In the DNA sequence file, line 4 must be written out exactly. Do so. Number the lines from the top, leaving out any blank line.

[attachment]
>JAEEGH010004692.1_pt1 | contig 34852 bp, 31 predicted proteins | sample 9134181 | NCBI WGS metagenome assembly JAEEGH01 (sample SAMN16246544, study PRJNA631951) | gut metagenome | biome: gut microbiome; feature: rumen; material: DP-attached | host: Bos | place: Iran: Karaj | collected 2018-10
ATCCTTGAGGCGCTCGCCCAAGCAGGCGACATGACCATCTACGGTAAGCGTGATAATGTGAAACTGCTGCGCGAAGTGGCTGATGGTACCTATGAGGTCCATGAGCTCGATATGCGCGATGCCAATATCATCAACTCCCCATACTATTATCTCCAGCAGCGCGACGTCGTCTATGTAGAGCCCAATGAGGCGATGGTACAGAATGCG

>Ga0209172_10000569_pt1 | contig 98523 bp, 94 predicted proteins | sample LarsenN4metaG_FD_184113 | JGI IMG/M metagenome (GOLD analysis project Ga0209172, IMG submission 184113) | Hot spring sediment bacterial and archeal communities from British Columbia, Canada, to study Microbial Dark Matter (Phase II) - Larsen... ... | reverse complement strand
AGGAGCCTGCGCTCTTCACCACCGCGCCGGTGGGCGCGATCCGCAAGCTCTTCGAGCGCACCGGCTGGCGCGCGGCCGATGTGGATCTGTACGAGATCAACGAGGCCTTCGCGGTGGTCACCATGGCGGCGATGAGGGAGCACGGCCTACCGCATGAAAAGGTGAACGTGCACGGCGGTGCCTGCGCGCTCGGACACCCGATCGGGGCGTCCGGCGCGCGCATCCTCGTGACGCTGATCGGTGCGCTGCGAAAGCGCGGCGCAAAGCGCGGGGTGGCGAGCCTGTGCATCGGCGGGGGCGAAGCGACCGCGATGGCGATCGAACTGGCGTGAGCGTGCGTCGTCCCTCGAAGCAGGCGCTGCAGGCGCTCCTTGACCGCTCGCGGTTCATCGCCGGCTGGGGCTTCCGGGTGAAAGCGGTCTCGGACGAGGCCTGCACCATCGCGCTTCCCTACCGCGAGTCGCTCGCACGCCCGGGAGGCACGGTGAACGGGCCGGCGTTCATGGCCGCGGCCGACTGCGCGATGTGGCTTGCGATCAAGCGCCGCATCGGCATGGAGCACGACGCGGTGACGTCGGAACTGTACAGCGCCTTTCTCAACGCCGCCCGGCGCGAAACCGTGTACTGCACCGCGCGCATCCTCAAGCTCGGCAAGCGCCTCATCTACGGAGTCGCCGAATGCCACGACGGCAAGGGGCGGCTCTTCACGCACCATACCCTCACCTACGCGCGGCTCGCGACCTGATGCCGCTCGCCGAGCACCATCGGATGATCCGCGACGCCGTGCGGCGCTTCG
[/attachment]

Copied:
AGGAGCCTGCGCTCTTCACCACCGCGCCGGTGGGCGCGATCCGCAAGCTCTTCGAGCGCACCGGCTGGCGCGCGGCCGATGTGGATCTGTACGAGATCAACGAGGCCTTCGCGGTGGTCACCATGGCGGCGATGAGGGAGCACGGCCTACCGCATGAAAAGGTGAACGTGCACGGCGGTGCCTGCGCGCTCGGACACCCGATCGGGGCGTCCGGCGCGCGCATCCTCGTGACGCTGATCGGTGCGCTGCGAAAGCGCGGCGCAAAGCGCGGGGTGGCGAGCCTGTGCATCGGCGGGGGCGAAGCGACCGCGATGGCGATCGAACTGGCGTGAGCGTGCGTCGTCCCTCGAAGCAGGCGCTGCAGGCGCTCCTTGACCGCTCGCGGTTCATCGCCGGCTGGGGCTTCCGGGTGAAAGCGGTCTCGGACGAGGCCTGCACCATCGCGCTTCCCTACCGCGAGTCGCTCGCACGCCCGGGAGGCACGGTGAACGGGCCGGCGTTCATGGCCGCGGCCGACTGCGCGATGTGGCTTGCGATCAAGCGCCGCATCGGCATGGAGCACGACGCGGTGACGTCGGAACTGTACAGCGCCTTTCTCAACGCCGCCCGGCGCGAAACCGTGTACTGCACCGCGCGCATCCTCAAGCTCGGCAAGCGCCTCATCTACGGAGTCGCCGAATGCCACGACGGCAAGGGGCGGCTCTTCACGCACCATACCCTCACCTACGCGCGGCTCGCGACCTGATGCCGCTCGCCGAGCACCATCGGATGATCCGCGACGCCGTGCGGCGCTTCG